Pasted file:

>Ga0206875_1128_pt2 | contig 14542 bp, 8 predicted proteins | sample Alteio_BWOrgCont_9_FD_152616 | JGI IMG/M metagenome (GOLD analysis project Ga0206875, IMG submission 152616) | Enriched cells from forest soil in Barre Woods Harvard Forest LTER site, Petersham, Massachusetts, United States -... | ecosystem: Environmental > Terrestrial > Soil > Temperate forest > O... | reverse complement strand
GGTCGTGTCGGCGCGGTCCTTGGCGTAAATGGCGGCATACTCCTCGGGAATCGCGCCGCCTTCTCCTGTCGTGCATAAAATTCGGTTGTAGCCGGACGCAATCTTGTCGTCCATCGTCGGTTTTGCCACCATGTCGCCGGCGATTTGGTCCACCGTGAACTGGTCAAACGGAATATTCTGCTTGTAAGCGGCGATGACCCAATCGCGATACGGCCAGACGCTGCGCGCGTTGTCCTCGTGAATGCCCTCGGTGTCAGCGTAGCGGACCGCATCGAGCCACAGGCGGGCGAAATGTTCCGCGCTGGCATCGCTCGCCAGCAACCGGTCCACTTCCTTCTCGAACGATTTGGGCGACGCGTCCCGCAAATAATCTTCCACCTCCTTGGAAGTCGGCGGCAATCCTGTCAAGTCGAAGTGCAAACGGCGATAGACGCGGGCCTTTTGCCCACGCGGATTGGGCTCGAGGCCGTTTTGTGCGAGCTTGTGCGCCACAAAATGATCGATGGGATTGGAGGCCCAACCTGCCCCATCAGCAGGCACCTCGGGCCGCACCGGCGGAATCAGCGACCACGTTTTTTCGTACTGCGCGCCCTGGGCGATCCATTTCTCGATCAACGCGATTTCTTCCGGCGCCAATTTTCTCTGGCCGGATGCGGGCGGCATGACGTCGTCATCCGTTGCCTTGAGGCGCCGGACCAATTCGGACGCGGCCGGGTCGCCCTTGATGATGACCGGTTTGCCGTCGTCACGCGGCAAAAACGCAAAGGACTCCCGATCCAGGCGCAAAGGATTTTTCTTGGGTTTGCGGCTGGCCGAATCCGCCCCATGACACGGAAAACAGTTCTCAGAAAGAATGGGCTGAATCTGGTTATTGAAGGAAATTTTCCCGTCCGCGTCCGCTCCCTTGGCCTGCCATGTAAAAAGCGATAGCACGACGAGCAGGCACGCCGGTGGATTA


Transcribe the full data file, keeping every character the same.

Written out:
>Ga0206875_1128_pt2 | contig 14542 bp, 8 predicted proteins | sample Alteio_BWOrgCont_9_FD_152616 | JGI IMG/M metagenome (GOLD analysis project Ga0206875, IMG submission 152616) | Enriched cells from forest soil in Barre Woods Harvard Forest LTER site, Petersham, Massachusetts, United States -... | ecosystem: Environmental > Terrestrial > Soil > Temperate forest > O... | reverse complement strand
GGTCGTGTCGGCGCGGTCCTTGGCGTAAATGGCGGCATACTCCTCGGGAATCGCGCCGCCTTCTCCTGTCGTGCATAAAATTCGGTTGTAGCCGGACGCAATCTTGTCGTCCATCGTCGGTTTTGCCACCATGTCGCCGGCGATTTGGTCCACCGTGAACTGGTCAAACGGAATATTCTGCTTGTAAGCGGCGATGACCCAATCGCGATACGGCCAGACGCTGCGCGCGTTGTCCTCGTGAATGCCCTCGGTGTCAGCGTAGCGGACCGCATCGAGCCACAGGCGGGCGAAATGTTCCGCGCTGGCATCGCTCGCCAGCAACCGGTCCACTTCCTTCTCGAACGATTTGGGCGACGCGTCCCGCAAATAATCTTCCACCTCCTTGGAAGTCGGCGGCAATCCTGTCAAGTCGAAGTGCAAACGGCGATAGACGCGGGCCTTTTGCCCACGCGGATTGGGCTCGAGGCCGTTTTGTGCGAGCTTGTGCGCCACAAAATGATCGATGGGATTGGAGGCCCAACCTGCCCCATCAGCAGGCACCTCGGGCCGCACCGGCGGAATCAGCGACCACGTTTTTTCGTACTGCGCGCCCTGGGCGATCCATTTCTCGATCAACGCGATTTCTTCCGGCGCCAATTTTCTCTGGCCGGATGCGGGCGGCATGACGTCGTCATCCGTTGCCTTGAGGCGCCGGACCAATTCGGACGCGGCCGGGTCGCCCTTGATGATGACCGGTTTGCCGTCGTCACGCGGCAAAAACGCAAAGGACTCCCGATCCAGGCGCAAAGGATTTTTCTTGGGTTTGCGGCTGGCCGAATCCGCCCCATGACACGGAAAACAGTTCTCAGAAAGAATGGGCTGAATCTGGTTATTGAAGGAAATTTTCCCGTCCGCGTCCGCTCCCTTGGCCTGCCATGTAAAAAGCGATAGCACGACGAGCAGGCACGCCGGTGGATTA